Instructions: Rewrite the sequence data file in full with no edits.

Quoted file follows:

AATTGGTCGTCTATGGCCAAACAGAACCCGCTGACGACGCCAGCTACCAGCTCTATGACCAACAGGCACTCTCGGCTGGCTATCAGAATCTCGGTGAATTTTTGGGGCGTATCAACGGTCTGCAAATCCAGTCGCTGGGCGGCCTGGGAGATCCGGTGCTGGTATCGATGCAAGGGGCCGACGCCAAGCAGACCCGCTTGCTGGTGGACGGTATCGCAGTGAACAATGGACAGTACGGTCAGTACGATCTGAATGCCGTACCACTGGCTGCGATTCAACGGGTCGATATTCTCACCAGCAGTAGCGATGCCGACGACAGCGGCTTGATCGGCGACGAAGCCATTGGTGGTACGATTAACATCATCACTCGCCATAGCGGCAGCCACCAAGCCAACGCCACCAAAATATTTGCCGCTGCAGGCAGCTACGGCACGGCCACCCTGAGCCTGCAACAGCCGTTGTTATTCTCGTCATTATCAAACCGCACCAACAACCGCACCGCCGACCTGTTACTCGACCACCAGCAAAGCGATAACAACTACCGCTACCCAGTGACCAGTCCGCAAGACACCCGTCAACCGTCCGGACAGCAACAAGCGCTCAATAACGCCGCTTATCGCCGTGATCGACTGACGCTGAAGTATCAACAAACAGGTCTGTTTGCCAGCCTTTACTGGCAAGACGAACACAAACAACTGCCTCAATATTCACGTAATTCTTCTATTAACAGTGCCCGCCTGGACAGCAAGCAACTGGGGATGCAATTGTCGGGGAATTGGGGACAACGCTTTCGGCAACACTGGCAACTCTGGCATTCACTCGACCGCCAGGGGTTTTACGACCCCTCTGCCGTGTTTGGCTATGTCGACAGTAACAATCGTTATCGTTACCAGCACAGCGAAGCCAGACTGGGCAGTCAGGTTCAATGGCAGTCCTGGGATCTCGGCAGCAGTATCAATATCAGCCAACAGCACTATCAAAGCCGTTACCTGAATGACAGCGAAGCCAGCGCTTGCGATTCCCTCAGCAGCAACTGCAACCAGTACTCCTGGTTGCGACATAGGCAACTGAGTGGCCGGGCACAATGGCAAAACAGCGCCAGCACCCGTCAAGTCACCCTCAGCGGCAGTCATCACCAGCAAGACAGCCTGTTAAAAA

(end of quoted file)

AATTGGTCGTCTATGGCCAAACAGAACCCGCTGACGACGCCAGCTACCAGCTCTATGACCAACAGGCACTCTCGGCTGGCTATCAGAATCTCGGTGAATTTTTGGGGCGTATCAACGGTCTGCAAATCCAGTCGCTGGGCGGCCTGGGAGATCCGGTGCTGGTATCGATGCAAGGGGCCGACGCCAAGCAGACCCGCTTGCTGGTGGACGGTATCGCAGTGAACAATGGACAGTACGGTCAGTACGATCTGAATGCCGTACCACTGGCTGCGATTCAACGGGTCGATATTCTCACCAGCAGTAGCGATGCCGACGACAGCGGCTTGATCGGCGACGAAGCCATTGGTGGTACGATTAACATCATCACTCGCCATAGCGGCAGCCACCAAGCCAACGCCACCAAAATATTTGCCGCTGCAGGCAGCTACGGCACGGCCACCCTGAGCCTGCAACAGCCGTTGTTATTCTCGTCATTATCAAACCGCACCAACAACCGCACCGCCGACCTGTTACTCGACCACCAGCAAAGCGATAACAACTACCGCTACCCAGTGACCAGTCCGCAAGACACCCGTCAACCGTCCGGACAGCAACAAGCGCTCAATAACGCCGCTTATCGCCGTGATCGACTGACGCTGAAGTATCAACAAACAGGTCTGTTTGCCAGCCTTTACTGGCAAGACGAACACAAACAACTGCCTCAATATTCACGTAATTCTTCTATTAACAGTGCCCGCCTGGACAGCAAGCAACTGGGGATGCAATTGTCGGGGAATTGGGGACAACGCTTTCGGCAACACTGGCAACTCTGGCATTCACTCGACCGCCAGGGGTTTTACGACCCCTCTGCCGTGTTTGGCTATGTCGACAGTAACAATCGTTATCGTTACCAGCACAGCGAAGCCAGACTGGGCAGTCAGGTTCAATGGCAGTCCTGGGATCTCGGCAGCAGTATCAATATCAGCCAACAGCACTATCAAAGCCGTTACCTGAATGACAGCGAAGCCAGCGCTTGCGATTCCCTCAGCAGCAACTGCAACCAGTACTCCTGGTTGCGACATAGGCAACTGAGTGGCCGGGCACAATGGCAAAACAGCGCCAGCACCCGTCAAGTCACCCTCAGCGGCAGTCATCACCAGCAAGACAGCCTGTTAAAAA